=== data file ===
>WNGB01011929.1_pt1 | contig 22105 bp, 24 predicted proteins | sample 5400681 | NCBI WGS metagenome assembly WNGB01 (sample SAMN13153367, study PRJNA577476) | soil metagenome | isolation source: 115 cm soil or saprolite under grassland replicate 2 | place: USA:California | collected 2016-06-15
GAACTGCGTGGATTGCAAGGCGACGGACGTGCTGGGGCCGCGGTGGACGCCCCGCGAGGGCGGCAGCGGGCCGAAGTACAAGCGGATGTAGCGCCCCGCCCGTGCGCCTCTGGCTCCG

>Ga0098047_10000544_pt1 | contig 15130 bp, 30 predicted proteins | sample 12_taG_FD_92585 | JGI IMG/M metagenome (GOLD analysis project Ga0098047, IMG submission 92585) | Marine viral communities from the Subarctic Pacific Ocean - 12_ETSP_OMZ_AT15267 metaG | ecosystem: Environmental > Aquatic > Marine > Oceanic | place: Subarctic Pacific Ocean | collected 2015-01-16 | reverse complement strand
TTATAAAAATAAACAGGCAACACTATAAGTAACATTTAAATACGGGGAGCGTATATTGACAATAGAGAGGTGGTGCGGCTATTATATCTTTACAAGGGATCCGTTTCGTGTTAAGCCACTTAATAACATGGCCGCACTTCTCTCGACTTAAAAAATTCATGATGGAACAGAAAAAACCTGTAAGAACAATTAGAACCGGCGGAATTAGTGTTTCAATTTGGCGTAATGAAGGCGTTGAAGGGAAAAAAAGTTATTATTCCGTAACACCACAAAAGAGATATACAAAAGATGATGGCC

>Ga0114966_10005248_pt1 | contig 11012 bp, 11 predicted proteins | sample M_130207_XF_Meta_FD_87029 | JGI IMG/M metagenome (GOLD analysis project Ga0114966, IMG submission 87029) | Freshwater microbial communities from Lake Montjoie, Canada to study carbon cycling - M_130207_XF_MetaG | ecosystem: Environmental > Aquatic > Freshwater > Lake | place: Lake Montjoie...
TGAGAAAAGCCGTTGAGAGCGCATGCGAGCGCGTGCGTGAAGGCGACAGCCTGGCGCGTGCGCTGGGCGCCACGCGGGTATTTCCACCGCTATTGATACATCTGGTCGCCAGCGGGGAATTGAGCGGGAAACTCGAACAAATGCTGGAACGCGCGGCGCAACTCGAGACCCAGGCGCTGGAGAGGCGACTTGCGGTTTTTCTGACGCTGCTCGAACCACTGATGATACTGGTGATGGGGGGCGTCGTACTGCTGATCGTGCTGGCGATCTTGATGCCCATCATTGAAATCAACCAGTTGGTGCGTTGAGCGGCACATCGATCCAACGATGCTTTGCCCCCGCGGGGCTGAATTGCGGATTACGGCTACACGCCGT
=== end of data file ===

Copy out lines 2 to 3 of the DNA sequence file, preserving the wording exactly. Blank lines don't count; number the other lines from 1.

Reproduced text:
GAACTGCGTGGATTGCAAGGCGACGGACGTGCTGGGGCCGCGGTGGACGCCCCGCGAGGGCGGCAGCGGGCCGAAGTACAAGCGGATGTAGCGCCCCGCCCGTGCGCCTCTGGCTCCG

>Ga0098047_10000544_pt1 | contig 15130 bp, 30 predicted proteins | sample 12_taG_FD_92585 | JGI IMG/M metagenome (GOLD analysis project Ga0098047, IMG submission 92585) | Marine viral communities from the Subarctic Pacific Ocean - 12_ETSP_OMZ_AT15267 metaG | ecosystem: Environmental > Aquatic > Marine > Oceanic | place: Subarctic Pacific Ocean | collected 2015-01-16 | reverse complement strand